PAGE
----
The high expectations that were set with the start of the game continued to be met or exceeded every step of the way with beautiful set design and clever puzzles that integrated seamlessly into the theming and building. Once we were through to the mine, the game opened up with multiple parallel puzzle paths, ideal for exploring. The set was full of nooks and crannies to explore, taking us on a rather epic journey, with plenty of highs and lows, with one or two surprises for unwitting players. The elements of the game fit perfectly into the narrative, and while the game is not particularly story-driven, the story was obvious in everything that we did as we raced toward the finale.
The puzzles were just as glorious as the set, with a blend of tangible/physical elements and more cerebral puzzles that would result in padlock combinations, but all still fitting within the theme and the narrative. The tasks and challenges throughout the game were varied, and kept us engaged throughout. The more physical tasks that were required were often things that one would logically do in the situation, while the more “traditional” puzzles encompassed everything from logic problems, codes and decoding, pattern recognition, observation, and even some lateral thinking. Maths also made an appearance (thanks for the paper to help work it out Extremescape), and I’ll admit, after melting my brain in The Pirate Ship on a particularly devious maths challenge, my heart dropped a little as it was handed off to me. But thankfully, the miners were nowhere near as mean with their calculations as the Pirates.
Of all the games at Extremescape, The Lost Tomb is the one that I think would be most suited to families (albeit with slightly older children – probably 8+), primarily because there was a fairly heavy search element in the first half of the game, giving something for the younger generation of puzzlers something to do if they’re not quite up to hard core solving yet. The searching is fun for all ages however (and even for those enthusiasts that hate to have a good hunt for things.) It even made sense within the narrative, since the story goes that the tomb can only be located once you find the hidden gold. Be warned though, while some of the miners protected their gold with fiendish puzzles, others just used some very sneaky hiding places.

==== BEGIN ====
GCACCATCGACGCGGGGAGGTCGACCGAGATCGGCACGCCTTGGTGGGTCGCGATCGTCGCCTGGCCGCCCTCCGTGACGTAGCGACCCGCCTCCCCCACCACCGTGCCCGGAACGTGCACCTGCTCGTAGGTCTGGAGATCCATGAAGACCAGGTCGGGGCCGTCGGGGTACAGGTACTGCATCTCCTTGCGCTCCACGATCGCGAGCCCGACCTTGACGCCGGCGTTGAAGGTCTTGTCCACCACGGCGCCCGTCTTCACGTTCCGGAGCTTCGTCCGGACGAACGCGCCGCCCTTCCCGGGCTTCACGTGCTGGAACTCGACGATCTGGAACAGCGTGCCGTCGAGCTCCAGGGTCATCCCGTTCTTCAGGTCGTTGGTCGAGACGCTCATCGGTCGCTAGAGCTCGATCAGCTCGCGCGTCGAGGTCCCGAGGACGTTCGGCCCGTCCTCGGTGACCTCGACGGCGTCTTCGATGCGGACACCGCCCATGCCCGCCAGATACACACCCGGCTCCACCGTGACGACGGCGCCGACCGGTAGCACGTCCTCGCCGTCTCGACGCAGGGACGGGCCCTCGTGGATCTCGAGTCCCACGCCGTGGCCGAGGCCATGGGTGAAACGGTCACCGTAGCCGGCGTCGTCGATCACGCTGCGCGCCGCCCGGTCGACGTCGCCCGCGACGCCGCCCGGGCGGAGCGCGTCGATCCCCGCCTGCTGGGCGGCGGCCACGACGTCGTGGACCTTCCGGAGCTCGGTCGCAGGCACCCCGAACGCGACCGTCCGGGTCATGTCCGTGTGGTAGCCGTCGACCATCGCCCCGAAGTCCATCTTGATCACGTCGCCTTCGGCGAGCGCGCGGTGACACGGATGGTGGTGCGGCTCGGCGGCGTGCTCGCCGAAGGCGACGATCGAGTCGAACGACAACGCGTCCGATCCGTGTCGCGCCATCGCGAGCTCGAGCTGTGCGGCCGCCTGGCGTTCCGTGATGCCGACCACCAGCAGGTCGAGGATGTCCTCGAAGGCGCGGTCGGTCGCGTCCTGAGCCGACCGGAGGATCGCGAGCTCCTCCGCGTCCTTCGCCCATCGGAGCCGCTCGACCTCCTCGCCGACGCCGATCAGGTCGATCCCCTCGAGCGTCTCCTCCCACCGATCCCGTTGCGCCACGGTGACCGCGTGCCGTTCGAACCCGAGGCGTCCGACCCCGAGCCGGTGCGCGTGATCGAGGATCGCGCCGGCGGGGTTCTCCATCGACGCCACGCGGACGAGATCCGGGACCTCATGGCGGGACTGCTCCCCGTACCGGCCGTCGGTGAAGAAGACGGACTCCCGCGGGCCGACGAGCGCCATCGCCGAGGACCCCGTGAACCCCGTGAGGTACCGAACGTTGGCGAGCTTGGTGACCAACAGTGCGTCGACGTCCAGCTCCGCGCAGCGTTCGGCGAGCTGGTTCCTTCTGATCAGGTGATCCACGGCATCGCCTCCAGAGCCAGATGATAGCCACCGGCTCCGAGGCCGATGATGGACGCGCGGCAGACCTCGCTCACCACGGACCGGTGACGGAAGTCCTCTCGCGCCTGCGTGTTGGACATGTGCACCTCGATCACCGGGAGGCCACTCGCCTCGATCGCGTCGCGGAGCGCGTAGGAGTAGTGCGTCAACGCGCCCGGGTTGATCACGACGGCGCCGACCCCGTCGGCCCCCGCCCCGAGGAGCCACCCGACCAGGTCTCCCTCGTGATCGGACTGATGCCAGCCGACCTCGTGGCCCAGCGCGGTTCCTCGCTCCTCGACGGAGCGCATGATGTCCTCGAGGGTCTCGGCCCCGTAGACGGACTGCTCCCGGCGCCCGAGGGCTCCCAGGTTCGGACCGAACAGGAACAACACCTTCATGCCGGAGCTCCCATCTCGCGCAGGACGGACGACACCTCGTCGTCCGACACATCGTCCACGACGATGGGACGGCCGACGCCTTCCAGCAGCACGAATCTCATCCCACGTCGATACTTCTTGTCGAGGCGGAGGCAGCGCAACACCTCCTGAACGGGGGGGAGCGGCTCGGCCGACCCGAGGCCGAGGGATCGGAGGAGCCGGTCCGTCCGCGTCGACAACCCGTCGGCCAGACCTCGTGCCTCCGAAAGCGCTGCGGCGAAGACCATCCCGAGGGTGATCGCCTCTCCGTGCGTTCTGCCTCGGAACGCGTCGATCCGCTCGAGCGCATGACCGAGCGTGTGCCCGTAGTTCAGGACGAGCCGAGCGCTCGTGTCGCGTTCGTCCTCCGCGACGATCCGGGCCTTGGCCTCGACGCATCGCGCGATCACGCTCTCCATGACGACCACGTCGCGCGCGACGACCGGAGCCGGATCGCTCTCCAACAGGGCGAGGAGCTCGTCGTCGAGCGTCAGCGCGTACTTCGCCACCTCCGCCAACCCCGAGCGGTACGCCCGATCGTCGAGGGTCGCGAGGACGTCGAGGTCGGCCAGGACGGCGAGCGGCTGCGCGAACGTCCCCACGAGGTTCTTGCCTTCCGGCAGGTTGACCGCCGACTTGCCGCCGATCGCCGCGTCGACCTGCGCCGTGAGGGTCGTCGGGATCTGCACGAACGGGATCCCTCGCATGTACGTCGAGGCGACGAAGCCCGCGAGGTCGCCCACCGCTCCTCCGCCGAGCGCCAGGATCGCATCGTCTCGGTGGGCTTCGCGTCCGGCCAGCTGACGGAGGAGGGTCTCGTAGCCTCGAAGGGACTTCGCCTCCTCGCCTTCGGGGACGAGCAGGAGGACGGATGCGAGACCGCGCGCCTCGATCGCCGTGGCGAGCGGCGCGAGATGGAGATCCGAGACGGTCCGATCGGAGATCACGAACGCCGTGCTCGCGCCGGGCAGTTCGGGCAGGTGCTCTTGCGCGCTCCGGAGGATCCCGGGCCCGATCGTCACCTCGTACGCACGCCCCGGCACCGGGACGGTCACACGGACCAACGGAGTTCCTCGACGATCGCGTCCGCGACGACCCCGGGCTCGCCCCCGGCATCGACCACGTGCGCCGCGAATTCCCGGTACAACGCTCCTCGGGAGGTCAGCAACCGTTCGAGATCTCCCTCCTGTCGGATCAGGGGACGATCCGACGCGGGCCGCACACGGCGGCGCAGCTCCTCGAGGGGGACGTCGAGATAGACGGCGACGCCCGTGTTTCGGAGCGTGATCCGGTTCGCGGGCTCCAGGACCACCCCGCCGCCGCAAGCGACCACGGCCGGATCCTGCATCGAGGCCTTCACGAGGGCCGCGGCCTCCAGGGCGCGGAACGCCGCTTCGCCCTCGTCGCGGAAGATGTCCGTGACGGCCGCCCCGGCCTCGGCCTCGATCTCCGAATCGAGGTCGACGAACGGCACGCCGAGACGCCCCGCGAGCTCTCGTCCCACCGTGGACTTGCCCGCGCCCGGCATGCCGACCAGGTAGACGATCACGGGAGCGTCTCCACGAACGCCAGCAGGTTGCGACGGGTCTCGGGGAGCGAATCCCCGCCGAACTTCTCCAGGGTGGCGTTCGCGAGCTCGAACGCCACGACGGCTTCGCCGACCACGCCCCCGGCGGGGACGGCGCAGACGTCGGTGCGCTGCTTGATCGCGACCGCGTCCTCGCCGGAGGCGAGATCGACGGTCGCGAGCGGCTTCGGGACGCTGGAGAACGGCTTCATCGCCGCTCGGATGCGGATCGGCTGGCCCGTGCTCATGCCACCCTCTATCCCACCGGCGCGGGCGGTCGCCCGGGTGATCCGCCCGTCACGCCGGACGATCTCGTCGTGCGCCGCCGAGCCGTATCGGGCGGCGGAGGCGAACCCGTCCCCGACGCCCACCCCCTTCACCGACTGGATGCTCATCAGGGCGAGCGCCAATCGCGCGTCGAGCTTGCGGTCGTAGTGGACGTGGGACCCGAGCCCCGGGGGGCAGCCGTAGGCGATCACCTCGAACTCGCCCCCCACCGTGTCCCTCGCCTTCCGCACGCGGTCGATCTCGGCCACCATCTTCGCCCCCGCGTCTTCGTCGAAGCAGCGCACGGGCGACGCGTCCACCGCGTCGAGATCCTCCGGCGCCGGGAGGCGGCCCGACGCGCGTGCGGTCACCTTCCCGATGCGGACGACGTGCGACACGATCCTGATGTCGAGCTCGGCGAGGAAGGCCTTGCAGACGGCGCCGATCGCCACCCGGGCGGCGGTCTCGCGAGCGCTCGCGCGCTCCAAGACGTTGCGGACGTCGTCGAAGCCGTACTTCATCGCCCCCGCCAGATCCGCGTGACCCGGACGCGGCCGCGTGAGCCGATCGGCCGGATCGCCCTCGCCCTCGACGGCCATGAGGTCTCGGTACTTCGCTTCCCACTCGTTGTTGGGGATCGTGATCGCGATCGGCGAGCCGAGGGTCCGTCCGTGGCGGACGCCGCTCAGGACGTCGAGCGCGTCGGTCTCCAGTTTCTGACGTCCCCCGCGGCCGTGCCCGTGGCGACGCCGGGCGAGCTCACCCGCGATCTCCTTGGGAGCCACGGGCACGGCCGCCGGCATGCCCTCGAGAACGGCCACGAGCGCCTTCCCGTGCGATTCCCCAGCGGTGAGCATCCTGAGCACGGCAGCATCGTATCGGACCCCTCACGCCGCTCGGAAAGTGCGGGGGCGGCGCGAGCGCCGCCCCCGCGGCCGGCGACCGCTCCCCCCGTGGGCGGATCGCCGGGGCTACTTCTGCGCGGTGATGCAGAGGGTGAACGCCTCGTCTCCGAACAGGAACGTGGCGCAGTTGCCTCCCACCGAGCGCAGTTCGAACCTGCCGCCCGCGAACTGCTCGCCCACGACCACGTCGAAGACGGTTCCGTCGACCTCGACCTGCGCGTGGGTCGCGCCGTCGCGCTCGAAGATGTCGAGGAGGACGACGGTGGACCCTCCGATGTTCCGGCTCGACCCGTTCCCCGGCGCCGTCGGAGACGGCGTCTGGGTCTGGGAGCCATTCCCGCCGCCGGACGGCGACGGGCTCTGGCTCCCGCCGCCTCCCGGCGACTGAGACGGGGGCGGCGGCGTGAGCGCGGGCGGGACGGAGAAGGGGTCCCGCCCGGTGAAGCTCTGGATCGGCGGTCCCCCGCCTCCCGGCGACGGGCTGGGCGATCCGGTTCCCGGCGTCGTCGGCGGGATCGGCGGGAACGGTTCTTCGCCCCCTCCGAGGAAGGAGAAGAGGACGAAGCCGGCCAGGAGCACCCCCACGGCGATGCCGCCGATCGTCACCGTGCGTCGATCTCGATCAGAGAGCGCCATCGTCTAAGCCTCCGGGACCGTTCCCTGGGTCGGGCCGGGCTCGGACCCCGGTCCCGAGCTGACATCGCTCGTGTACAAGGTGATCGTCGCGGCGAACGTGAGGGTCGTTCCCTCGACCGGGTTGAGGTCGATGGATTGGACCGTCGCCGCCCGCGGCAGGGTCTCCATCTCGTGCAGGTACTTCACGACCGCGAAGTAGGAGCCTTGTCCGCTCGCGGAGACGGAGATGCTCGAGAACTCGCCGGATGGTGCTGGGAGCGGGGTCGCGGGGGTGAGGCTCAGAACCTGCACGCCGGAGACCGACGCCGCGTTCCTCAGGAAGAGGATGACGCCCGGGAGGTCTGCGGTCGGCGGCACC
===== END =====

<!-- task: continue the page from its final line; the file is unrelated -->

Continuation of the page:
While I long for clue systems that feel immersive and natural in the setting, I’m equally happy with one that gets the job done well, which is what Extremescape have opted for. Clues for the Lost Tomb were delivered through a screen in the room, accompanied by an alert noise to let us know that we should take a peek. Graham was just as astute as he was when we were floundering in The Pirate Ship and knew exactly when to chime in to let us know that we were off on a tangent with a few perfectly timed nudge back in the right direction.
Tomb Raiding Adventures are perhaps my favourite type of escape, and The Lost Tomb at Extremescape sits amongst some of the best I have ever played. While I can’t really choose which of the three games at Extremescape is the “best,” this is without a doubt my personal favourite.
Team: 2 players – escaped in 46 mins (90 minute room)
Address: Stanley Hall Farm, Stanley Hall Ln, Disley, Stockport SK12 2JX